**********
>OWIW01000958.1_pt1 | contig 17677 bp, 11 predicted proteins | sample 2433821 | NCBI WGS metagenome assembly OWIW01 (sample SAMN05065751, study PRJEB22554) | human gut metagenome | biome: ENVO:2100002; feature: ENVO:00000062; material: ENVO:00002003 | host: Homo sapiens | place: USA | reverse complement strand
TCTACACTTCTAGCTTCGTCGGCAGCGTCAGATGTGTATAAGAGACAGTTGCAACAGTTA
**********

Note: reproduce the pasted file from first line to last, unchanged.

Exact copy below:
>OWIW01000958.1_pt1 | contig 17677 bp, 11 predicted proteins | sample 2433821 | NCBI WGS metagenome assembly OWIW01 (sample SAMN05065751, study PRJEB22554) | human gut metagenome | biome: ENVO:2100002; feature: ENVO:00000062; material: ENVO:00002003 | host: Homo sapiens | place: USA | reverse complement strand
TCTACACTTCTAGCTTCGTCGGCAGCGTCAGATGTGTATAAGAGACAGTTGCAACAGTTA